Tag: Sarkozy

Does the Arab Spring show how strategic narratives work?

Nobody has come close to explaining how strategic narratives work in international relations, despite the term being banded about. Monroe Price wrote a great article in the Huffington Post yesterday that moves the debate forward. As I have already writtenstrategic narratives are state-led projections of a sequence of events and identities, a tool through which political leaders try to give meaning to past, present and future in a way that justifies what they want to do. Getting others at home or abroad to accept or align with your narrative is a way to influence their behaviour. But like soft power, we have not yet demonstrated how strategic narratives work. We are documenting how great powers project narratives about the direction of the international system and their identities within that. We see the investments in public diplomacy and norm-promotion. We have not yet demonstrated that these projections have altered the behaviour of other states or publics. Does the Arab Spring show these narratives at work?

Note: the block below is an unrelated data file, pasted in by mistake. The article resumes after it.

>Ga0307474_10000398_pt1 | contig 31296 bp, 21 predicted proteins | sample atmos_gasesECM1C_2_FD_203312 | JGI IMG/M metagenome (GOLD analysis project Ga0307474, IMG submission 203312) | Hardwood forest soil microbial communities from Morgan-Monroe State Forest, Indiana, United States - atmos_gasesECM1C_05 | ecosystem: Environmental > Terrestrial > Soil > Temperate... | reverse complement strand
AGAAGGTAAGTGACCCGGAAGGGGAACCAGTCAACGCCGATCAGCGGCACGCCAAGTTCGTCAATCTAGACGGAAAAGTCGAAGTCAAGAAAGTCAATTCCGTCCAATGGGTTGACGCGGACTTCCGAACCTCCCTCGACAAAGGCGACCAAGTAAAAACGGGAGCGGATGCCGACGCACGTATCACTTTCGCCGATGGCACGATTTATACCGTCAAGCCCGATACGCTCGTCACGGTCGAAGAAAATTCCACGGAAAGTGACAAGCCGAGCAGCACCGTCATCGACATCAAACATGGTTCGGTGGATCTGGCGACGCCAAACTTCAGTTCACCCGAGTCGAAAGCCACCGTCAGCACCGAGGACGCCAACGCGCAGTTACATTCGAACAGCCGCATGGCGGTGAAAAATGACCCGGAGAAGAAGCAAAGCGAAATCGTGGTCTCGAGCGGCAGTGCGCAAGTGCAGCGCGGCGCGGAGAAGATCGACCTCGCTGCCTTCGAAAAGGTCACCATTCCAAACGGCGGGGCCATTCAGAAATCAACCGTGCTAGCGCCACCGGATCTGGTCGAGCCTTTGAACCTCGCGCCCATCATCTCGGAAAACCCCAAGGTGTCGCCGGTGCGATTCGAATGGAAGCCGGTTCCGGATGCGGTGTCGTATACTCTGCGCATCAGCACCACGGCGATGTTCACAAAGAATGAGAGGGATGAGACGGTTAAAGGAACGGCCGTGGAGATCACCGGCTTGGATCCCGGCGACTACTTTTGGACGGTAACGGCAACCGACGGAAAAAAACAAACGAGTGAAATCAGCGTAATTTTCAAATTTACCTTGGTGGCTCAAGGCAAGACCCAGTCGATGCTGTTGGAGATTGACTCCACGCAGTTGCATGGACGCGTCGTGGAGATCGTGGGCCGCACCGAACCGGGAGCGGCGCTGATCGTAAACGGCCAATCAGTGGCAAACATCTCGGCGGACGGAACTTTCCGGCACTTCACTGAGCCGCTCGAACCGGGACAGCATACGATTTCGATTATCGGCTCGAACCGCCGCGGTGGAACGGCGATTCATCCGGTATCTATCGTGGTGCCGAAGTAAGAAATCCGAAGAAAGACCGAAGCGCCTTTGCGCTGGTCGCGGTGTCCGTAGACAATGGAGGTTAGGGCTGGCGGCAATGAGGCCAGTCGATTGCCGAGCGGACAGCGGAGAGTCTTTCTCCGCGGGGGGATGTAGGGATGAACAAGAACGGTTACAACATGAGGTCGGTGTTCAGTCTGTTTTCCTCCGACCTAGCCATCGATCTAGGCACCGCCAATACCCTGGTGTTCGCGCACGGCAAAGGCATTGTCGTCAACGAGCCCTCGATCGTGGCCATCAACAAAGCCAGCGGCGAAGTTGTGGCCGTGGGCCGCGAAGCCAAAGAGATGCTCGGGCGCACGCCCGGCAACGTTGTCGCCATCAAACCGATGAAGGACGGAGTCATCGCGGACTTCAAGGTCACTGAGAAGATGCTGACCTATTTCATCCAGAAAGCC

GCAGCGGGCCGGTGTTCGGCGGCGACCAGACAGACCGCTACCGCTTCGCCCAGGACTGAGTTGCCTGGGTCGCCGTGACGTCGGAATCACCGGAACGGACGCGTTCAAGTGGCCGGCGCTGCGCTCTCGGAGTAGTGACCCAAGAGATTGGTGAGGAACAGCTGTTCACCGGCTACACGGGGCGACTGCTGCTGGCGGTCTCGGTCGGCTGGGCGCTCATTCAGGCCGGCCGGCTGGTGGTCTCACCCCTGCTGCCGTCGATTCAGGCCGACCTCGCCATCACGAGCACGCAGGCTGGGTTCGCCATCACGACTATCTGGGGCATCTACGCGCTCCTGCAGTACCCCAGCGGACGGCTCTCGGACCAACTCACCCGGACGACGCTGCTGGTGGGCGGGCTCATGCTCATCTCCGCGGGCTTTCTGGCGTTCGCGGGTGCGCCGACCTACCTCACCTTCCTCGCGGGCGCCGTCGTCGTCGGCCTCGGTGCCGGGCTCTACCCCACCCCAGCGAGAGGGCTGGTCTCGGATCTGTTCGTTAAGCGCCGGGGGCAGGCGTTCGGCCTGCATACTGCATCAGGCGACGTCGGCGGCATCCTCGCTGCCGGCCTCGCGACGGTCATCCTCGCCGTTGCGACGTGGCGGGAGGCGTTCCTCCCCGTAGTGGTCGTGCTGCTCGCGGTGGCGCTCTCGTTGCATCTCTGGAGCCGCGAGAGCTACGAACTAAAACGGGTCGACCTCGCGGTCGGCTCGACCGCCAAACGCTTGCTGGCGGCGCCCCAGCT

Many leaders in the West and protestors taking part in the Arab Spring promoted a narrative about the spread of freedom, often conflating this with the hope and vigour of youth and emancipatory potential of social media. Of course this narrative may be bogus, as Jean-Marie Guéhenno argues in yesterday’s New York Times. However, the key point Price makes is that narratives set expectations, regardless of their veracity. Narratives defined what NOME leaders were expected to do: step aside! We can see the power of narratives by seeing what happens to those who defy them. Mubarak and Saif Gaddafi both gave speeches where they were expected to align with the narrative. The narrative set the context and expectation for how they should behave. But they did the opposite of what was expected. Price writes: